And this attitude has not changed since the end of Lockdown. 

“There are still a lot of people in genuine need for support here,” says Ben. “One of the great things that has come out of our efforts is that we now have a permanent Food Bank in Meremere. It’s run by locals for locals, all volunteers – people here have a lot of respect for it.” Also underway is a community food pantry – again, a network of different organisations was mobilised to pull together resources and workforce to make this happen: the TK Mens Shed built the actual pantry while the produce for it will come from the local community garden. 

From immediate response to lasting change

“Going from an emergency response to establishing a permanent social service is possibly the best result for us,” reflects Ben about the Food Bank and Pantry. “There is always a silver lining. Everyone has become much closer through this experience. We now have a much better understanding of our community and who they are, and the whole committee is well known in the community.”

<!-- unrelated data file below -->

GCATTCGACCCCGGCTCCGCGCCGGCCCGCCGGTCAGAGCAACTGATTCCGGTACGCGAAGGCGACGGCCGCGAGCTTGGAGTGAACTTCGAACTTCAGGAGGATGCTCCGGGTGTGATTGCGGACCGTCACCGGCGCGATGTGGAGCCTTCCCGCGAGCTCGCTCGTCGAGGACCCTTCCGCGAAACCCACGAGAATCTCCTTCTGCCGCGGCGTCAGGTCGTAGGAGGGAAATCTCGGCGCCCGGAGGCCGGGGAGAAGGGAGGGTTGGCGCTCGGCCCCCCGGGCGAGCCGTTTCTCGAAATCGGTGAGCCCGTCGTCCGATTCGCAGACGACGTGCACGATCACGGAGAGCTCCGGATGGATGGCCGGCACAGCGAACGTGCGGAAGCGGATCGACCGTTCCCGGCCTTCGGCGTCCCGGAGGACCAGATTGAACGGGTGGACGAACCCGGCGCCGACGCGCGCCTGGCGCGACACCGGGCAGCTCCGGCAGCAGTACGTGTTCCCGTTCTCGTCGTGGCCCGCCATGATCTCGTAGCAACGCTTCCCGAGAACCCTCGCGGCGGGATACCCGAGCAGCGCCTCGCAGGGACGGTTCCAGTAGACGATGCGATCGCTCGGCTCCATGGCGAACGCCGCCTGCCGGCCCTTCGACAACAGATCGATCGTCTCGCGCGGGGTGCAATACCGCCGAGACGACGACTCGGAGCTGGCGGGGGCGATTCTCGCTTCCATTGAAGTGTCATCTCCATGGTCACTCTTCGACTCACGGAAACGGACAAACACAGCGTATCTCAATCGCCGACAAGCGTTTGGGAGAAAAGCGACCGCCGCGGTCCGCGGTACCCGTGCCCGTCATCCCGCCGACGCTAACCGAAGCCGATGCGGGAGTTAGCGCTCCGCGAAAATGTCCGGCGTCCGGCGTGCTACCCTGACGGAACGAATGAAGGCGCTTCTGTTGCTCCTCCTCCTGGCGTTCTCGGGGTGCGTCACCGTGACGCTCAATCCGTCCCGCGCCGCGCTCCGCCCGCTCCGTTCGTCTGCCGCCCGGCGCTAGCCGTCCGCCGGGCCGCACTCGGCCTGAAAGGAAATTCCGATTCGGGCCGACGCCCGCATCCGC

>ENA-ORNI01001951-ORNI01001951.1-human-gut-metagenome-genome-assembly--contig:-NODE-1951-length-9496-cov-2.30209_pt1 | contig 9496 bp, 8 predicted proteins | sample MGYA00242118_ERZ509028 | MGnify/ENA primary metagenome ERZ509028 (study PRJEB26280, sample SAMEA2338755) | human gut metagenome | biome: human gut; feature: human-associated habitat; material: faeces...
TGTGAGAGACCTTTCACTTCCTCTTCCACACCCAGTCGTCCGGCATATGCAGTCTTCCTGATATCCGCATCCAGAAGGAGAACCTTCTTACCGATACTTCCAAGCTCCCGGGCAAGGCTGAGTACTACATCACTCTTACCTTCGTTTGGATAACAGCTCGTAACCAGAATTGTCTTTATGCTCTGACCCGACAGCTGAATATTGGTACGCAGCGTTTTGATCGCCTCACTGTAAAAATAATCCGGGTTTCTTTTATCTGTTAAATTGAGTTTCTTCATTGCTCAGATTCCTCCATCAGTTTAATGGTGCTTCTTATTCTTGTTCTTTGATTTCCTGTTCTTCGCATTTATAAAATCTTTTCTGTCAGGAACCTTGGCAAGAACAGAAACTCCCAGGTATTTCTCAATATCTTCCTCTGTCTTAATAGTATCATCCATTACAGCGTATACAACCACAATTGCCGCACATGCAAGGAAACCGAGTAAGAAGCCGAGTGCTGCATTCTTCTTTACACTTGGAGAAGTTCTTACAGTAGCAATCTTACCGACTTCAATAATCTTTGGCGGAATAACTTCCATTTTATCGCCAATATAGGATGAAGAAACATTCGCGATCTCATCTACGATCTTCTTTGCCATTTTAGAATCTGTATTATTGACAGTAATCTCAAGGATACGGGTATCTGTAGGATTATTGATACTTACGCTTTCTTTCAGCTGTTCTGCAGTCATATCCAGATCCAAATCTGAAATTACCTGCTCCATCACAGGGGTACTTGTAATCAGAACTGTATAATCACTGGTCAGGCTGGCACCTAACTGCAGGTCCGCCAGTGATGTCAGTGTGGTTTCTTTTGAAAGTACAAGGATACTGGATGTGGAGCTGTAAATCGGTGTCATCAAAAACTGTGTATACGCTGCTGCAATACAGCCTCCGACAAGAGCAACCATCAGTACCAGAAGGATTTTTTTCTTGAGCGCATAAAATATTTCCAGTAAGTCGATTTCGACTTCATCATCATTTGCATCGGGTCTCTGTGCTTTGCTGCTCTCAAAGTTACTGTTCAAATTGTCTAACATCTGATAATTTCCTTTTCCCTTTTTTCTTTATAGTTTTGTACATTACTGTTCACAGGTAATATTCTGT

“Meremere will continue to see lots more change, but we will continue our community effort. It’s a wonderful place to live.”

Ben Brown, Secretary, Meremere community development committee

Looking to the future, there’s shared agreement that the “Meremere pride” is clearly  returning. 

Ben Brown says that the silver lining of Lockdown was definitely that everyone in the community grew a lot closer together. “We are a tight-knit community. We know and help each other.”

“Meremere is in a much better position now, and more and more skilled people are moving to the community. This was evident in the opening of the new library last year: there was a great sense of pride all around – young families, dads pushing prams, the Mayor, everyone was engaged and was so proud,” Mary reflects on the Meremere community’s regained capability to drive their own success. “People are keen to leave a legacy for future generations.” 

Ben agrees: “We will continue with our effort here as we are for eternity, until it’s not needed anymore. Meremere will continue to see a lot more change, but those hundred phone calls have been made now – we know we can get help when and where we need it. Meremere is such a tight-knit community. We know each other, and we help each other. It’s a wonderful place to live.”